Re: cyanotype question

From: Dave Soemarko ^lt;[email protected]>
Date: 09/03/04-10:31:33 AM Z
Message-id: <008401c491d3$79840a40$0a808080@wds>

Hi Joe,

Your interpretation of densitometry or log scale is not correct (no offense
intended). If you double the exposure, the scale should shift up on both
lower and upper end. In hand-coated materials, sometimes it is not exactly
like that because of many factors including mechanical factor (repeatibility
issue) and visual factor (the low and high ends are toe and shoulder region,
so when you shift, the change/difference might not be that visible).

But looking at your original data, I think the problem is something else.
Could it be the warming-up factor of the exposure unit/light? You could
probably try warming the light up for about 5 minutes and repeat your test
and see if there is any difference.

Dave S

----- Original Message -----
From: "Joe Smigiel" <>
To: <>
Sent: Friday, September 03, 2004 12:01 PM
Subject: Re: cyanotype question

> Hmmm. Actually the effect is beginning to make sense to me based on
> what you've just said. The 2 step gain is on the low end while the
> higher zones are not increasing as much. The lower densities'
> transmissions are closer to 100% so an arithmatic unit increase in
> exposure would have a relatively greater effect there than on the high
> zones. In other words, if max density is reached on step 1 which has a
> density of approximately 0.00 an additional 250 units would really flood
> the adjacent steps with exposure effect. At the same time, step 13
> transmits only about 1.5% so it would require a huge arithmetic increase
> to make a geometric increase of 2 steps (1 stop density) at that point.
> Part of the exposure effect is also probably masked by the printed out
> image in both the low steps and higher ones, but more pronounced at the
> lower end. Add to this a possible intermittency effect as well as a
> dark or drying effect. I don't think I would be able to isolate the
> variables enough to actully solve this dilemma.
> It really makes me see why the density range of the negative becomes so
> important and why the negative density range needs to be tailored to a
> specific process and set of materials. I guess the easiest conclusion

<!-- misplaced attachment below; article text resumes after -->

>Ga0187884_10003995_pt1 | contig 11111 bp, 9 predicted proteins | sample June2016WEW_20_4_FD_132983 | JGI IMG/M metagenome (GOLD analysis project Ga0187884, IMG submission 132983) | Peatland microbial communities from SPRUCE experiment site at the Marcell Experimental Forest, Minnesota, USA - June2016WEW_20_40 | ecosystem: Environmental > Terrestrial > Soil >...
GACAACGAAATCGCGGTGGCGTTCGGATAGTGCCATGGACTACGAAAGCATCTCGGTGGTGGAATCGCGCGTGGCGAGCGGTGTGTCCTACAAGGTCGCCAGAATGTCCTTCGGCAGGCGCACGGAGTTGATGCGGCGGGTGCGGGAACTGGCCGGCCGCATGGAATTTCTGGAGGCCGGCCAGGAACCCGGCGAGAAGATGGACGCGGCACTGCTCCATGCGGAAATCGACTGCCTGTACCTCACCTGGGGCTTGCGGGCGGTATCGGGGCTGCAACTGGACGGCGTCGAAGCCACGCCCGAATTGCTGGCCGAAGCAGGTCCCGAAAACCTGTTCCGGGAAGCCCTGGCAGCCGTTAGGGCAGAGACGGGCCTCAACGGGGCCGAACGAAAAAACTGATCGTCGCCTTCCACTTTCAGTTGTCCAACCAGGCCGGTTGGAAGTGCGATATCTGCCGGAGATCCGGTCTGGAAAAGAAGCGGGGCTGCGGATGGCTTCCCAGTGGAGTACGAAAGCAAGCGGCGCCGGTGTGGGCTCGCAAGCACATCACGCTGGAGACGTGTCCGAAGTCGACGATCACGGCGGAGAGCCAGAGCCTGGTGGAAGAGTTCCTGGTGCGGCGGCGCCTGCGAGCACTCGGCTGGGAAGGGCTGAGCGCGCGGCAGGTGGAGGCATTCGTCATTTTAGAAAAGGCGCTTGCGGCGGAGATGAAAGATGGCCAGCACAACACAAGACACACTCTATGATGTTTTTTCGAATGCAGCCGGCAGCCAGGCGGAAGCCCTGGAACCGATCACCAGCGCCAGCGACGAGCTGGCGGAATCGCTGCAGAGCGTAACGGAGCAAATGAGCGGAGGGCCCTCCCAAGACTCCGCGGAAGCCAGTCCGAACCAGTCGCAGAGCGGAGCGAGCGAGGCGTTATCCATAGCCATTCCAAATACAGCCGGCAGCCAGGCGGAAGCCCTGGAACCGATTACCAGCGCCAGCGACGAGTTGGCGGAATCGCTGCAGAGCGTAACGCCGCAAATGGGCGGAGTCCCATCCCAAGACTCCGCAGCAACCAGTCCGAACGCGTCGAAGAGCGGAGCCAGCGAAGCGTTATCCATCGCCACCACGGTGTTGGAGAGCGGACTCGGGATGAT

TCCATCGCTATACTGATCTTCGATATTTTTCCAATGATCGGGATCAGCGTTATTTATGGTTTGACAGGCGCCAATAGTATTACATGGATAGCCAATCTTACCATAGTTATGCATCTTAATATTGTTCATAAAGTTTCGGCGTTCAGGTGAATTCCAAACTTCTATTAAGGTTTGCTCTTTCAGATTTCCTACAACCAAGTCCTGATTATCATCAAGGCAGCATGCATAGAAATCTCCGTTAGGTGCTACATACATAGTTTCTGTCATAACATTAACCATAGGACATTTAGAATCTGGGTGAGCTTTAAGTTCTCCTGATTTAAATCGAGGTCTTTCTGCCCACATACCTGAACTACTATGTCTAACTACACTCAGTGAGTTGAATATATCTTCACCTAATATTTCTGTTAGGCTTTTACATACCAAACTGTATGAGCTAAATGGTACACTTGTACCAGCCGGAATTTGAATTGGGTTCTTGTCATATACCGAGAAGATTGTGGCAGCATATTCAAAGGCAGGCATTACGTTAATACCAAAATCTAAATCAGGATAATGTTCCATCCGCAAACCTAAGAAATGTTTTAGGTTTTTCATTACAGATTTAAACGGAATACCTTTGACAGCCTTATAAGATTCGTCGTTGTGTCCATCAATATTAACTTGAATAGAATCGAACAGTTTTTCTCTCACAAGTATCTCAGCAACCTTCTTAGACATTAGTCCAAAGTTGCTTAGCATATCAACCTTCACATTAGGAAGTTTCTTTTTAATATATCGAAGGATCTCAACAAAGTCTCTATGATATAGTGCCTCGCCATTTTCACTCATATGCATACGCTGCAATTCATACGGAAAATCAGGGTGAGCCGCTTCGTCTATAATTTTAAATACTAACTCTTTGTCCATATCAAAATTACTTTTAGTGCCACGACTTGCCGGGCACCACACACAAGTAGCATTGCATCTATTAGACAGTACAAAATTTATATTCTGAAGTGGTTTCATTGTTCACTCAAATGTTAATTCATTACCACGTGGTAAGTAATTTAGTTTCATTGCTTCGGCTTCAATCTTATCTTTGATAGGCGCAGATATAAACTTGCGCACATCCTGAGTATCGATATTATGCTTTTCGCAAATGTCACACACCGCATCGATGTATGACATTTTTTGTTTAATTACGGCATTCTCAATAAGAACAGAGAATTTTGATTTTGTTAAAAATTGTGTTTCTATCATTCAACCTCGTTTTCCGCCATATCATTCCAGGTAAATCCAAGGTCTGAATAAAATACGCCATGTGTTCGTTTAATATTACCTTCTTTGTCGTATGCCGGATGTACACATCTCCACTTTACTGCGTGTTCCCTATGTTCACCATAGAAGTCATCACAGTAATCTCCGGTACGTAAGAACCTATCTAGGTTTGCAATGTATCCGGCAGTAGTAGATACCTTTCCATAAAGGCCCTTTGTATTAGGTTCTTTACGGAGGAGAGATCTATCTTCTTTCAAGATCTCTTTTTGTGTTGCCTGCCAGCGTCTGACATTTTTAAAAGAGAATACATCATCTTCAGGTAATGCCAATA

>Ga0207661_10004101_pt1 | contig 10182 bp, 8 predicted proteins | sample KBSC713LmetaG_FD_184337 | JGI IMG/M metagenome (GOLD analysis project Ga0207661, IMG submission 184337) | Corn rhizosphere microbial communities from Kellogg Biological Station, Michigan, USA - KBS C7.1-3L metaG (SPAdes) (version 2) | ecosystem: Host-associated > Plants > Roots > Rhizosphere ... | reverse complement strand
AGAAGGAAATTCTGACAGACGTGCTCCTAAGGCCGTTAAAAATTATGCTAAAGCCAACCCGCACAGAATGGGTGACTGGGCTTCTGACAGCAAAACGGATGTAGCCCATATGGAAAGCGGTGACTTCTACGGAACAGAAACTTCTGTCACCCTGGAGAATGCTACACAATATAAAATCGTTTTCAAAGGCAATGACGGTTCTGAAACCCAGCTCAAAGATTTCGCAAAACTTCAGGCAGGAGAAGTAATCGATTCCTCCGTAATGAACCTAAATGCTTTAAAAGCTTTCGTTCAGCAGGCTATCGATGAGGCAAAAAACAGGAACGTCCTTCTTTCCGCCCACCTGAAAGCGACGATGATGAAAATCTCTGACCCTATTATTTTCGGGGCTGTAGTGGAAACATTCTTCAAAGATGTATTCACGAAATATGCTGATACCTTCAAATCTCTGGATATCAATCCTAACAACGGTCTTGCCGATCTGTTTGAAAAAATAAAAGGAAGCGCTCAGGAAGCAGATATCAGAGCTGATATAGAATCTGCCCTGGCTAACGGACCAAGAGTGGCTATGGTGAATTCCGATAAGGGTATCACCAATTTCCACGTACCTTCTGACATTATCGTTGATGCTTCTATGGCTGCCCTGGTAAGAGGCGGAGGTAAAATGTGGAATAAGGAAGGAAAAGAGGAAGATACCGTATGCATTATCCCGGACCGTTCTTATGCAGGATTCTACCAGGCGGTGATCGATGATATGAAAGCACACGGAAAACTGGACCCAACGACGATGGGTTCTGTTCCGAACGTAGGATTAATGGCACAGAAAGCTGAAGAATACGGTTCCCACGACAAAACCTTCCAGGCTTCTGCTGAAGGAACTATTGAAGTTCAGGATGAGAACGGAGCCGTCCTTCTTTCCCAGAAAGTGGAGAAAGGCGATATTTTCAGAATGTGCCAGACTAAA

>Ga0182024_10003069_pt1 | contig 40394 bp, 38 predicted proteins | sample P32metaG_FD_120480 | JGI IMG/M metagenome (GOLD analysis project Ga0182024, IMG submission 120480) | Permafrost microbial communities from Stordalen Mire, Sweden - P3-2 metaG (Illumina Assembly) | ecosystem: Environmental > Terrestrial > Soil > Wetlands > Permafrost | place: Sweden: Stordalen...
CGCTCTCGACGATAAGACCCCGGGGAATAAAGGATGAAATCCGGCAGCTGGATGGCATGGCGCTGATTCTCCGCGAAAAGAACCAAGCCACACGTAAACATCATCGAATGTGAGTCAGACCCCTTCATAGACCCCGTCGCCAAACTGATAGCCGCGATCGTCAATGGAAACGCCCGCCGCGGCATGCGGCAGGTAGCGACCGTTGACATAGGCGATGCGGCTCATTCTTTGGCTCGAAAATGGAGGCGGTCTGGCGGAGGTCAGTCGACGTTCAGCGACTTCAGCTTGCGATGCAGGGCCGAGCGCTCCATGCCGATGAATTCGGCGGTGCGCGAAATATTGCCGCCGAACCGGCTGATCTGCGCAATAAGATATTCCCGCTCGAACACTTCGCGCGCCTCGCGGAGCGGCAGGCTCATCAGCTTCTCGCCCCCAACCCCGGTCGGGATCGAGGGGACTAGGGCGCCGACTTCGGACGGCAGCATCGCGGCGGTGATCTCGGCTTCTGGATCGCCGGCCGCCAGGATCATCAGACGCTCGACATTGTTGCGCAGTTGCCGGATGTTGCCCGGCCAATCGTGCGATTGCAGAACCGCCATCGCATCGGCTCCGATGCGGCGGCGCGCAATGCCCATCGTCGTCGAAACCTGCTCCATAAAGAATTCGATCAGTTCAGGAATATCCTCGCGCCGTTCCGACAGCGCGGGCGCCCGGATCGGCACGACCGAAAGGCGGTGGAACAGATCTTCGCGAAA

> is that an additional unit of exposure isn't just going to shift the
> scale along the stepwedge evenly (as I assumed earlier) and the degree
> to which this is evident actually depends on where the unit print
> exposure matches the overall negative density scale.
> I think I'll give this a rest now and fine tune a couple prints. I'll
> post the images somewhere along with the stepwedges in a few days if
> anyone is interested.
> Joe
> >>> 09/03/04 10:13 AM >>>
> Joe,
> That's what is sort of baffling.... two steps is equal to a full stop,
> or
> doubling the exposure. So you should go up 2 steps when you double the
> time
> from 250 units to 500 units....and that is indeed what happened.
> However, you
> reported that you got two more steps merging when you went from 500 to
> 750
> units..... that should have only happened if you doubled the time from
> 500 units to
> 1000 units.
> Mark Nelson
> In a message dated 9/2/04 10:19:17 PM, writes:
> >
> > Yes. You have it right as far as the mergers are concerned but I
> don't
> > follow you on the question about 2 additional steps merging at 750
> units. No
> > steps merge at 250. Three steps merge at 500 which indicates the low
> end was
> > pushed up the scale 2 steps as an additional 250 units was given. The
> same
> > thing happened as the exposure was further increased by 250 units to
> 750, i.e.,
> > the low end was pushed up the scale another 2 steps. This is also
> showing in
> > how many steps solarized initially. The highest solarized steps were
> 6, 8,
> > and 10 for the 250, 500, and 750 unit exposures, respectively. The
> low steps
> > are acting in a consistent manner gaining 2 steps with each additional
> 250
> > unit exposure. It is the high end that is behaving strangely showing
> a
> > decrease in the rate that the tones print as exposure is increased.
> >
Received on Sun Sep 5 08:23:31 2004

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